Republic of Venice

Battle of Nicopolis
Titus Fay saves King Sigismund of Hungary in the Battle of Nicopolis. Painting in the Castle of Vaja, creation of Ferenc Lohr, 1896.
1396 Sep 25

Battle of Nicopolis

Nicopolis, Bulgaria

After the Battle of Kosovo in 1389, the Ottomans had conquered most of the Balkans and had reduced the Byzantine Empire to the area immediately surrounding Constantinople, which they blockaded from 1394 on. In the eyes of the Bulgarian boyars, despots, and other independent Balkan rulers, the crusade was a great chance to reverse the course of the Ottoman conquest and take back the Balkans from Islamic rule. In addition, the front line between Islam and Christianity had been moving slowly towards the Kingdom of Hungary. The Kingdom of Hungary was now the frontier between the two religions in Eastern Europe, and the Hungarians were in danger of being attacked themselves.

The Republic of Venice feared that Ottoman control of the Balkan peninsula, which included Venetian territories like parts of Morea and Dalmatia, would reduce their influence over the Adriatic Sea, Ionian Sea, and Aegean Sea. In 1394, Pope Boniface IX proclaimed a new crusade against the Turks, although the Western Schism had split the papacy in two, with rival popes at Avignon and Rome, and the days when a pope had the authority to call a crusade were long past. Venice supplied a naval fleet for supporting action, while Hungarian envoys encouraged German princes of the Rhineland, Bavaria, Saxony, and other parts of the empire to join.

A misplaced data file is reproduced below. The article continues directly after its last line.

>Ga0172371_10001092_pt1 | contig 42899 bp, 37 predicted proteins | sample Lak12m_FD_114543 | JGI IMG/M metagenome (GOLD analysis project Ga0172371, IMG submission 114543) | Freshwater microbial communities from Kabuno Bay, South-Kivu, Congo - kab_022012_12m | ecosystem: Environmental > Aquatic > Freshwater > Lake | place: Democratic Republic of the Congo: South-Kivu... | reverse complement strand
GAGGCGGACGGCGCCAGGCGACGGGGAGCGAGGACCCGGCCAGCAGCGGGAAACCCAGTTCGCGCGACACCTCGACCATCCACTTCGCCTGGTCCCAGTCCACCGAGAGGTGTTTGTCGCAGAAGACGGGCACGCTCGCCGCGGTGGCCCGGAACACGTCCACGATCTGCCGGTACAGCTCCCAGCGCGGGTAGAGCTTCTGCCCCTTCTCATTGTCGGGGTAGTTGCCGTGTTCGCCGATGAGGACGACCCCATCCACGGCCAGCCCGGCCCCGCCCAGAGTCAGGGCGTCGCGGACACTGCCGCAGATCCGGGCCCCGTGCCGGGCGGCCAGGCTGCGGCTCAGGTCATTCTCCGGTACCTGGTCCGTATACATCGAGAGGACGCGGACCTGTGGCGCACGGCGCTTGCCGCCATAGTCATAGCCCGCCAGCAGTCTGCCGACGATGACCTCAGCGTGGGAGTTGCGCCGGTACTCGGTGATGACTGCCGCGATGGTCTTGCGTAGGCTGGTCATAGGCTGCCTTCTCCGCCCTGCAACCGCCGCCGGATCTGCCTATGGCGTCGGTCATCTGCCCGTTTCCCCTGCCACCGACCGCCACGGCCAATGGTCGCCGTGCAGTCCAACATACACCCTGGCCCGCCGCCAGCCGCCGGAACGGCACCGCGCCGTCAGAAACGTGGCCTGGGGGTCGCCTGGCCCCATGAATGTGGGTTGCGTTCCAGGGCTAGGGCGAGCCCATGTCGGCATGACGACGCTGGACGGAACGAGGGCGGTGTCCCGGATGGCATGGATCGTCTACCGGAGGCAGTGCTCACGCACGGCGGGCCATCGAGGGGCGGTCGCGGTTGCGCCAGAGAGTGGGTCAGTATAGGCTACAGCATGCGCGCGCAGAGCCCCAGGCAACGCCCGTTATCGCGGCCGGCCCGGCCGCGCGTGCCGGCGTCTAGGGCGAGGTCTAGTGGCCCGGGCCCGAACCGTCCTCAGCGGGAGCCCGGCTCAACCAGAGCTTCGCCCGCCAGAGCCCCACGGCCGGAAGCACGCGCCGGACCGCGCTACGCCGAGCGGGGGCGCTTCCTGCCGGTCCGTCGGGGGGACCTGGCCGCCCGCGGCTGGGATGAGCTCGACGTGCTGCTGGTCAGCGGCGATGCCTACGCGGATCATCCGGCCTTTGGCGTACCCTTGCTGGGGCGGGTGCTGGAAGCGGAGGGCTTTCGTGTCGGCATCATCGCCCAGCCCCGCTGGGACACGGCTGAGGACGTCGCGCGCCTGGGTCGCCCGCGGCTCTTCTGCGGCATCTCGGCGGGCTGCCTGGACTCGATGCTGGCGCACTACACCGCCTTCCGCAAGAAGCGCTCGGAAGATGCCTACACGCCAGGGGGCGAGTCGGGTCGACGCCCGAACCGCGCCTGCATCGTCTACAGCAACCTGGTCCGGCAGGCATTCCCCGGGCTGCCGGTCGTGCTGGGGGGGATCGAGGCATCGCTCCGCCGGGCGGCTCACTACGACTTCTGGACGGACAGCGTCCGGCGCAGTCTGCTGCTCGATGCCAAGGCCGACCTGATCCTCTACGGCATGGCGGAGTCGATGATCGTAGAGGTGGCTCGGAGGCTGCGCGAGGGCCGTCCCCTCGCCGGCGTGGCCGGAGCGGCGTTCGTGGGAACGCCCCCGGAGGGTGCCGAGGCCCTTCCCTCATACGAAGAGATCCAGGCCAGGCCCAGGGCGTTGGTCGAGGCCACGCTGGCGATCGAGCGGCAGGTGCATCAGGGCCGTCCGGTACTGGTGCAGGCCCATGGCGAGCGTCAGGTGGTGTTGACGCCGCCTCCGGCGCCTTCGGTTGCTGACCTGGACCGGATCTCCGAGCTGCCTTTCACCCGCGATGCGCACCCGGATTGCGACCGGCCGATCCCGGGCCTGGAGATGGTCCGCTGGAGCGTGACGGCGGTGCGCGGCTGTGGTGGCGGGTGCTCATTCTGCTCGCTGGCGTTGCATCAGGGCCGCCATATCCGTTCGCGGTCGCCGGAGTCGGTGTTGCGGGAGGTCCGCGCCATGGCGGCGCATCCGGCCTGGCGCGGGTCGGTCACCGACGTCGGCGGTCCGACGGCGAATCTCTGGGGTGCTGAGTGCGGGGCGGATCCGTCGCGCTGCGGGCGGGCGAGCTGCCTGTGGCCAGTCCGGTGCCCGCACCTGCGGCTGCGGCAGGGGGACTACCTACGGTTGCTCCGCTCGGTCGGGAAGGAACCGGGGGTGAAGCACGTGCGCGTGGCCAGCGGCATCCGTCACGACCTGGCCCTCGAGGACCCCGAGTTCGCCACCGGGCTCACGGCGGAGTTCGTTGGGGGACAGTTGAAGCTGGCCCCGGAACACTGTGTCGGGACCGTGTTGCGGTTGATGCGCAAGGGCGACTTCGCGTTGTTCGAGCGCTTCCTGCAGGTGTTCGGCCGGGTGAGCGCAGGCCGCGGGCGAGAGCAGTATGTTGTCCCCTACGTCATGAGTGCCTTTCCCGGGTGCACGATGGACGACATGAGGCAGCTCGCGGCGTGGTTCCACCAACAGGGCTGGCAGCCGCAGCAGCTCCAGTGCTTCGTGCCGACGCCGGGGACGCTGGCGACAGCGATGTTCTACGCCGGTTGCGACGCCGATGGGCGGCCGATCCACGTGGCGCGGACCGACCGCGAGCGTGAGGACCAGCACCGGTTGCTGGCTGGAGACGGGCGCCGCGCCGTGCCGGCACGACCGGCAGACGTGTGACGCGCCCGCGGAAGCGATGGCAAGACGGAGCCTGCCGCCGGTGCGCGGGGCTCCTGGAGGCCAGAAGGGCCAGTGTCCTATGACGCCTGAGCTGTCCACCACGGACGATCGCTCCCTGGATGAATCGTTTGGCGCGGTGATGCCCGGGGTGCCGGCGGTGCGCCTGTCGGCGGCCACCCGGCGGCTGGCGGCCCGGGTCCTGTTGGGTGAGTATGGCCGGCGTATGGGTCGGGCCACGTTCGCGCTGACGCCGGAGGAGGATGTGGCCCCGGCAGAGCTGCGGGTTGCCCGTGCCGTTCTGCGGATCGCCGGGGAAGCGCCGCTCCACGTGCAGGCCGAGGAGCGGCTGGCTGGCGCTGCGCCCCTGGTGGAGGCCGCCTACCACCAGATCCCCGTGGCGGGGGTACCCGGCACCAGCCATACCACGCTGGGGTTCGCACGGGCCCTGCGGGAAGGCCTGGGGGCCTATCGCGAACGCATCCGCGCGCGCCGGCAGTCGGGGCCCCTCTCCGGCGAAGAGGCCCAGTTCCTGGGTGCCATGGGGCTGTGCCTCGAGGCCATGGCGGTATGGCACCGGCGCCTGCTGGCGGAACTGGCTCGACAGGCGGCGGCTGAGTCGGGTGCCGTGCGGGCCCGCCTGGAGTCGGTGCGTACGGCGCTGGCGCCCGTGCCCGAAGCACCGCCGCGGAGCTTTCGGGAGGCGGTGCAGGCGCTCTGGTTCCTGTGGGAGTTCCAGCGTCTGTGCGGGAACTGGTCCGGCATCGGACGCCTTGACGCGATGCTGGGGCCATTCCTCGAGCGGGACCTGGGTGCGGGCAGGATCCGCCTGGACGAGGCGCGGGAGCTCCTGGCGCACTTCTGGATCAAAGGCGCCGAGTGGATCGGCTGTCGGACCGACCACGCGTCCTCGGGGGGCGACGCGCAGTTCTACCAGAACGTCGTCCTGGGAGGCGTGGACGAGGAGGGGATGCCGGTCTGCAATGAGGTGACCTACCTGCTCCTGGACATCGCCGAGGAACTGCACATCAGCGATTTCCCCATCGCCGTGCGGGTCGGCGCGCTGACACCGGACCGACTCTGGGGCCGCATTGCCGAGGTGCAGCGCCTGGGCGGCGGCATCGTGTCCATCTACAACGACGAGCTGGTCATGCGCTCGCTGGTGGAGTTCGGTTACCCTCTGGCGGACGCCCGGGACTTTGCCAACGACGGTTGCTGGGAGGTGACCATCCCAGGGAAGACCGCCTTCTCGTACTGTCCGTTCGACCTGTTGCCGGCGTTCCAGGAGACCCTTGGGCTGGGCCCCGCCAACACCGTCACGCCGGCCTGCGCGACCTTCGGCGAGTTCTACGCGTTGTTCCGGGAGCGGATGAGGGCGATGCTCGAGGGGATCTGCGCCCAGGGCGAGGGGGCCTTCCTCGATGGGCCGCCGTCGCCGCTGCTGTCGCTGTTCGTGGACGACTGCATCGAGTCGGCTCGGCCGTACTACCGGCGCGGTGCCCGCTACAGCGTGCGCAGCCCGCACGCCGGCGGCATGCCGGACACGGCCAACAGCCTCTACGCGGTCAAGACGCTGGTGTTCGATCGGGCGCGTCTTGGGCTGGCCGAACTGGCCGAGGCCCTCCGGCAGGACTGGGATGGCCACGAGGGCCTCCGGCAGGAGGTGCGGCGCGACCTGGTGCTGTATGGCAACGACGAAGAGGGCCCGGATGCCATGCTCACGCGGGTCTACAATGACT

The Battle of Nicopolis resulted in the rout of the allied crusader army of Hungarian, Croatian, Bulgarian, Wallachian, French, Burgundian, German, and assorted troops (assisted by the Venetian navy) at the hands of an Ottoman force, leading to the end of the Second Bulgarian Empire.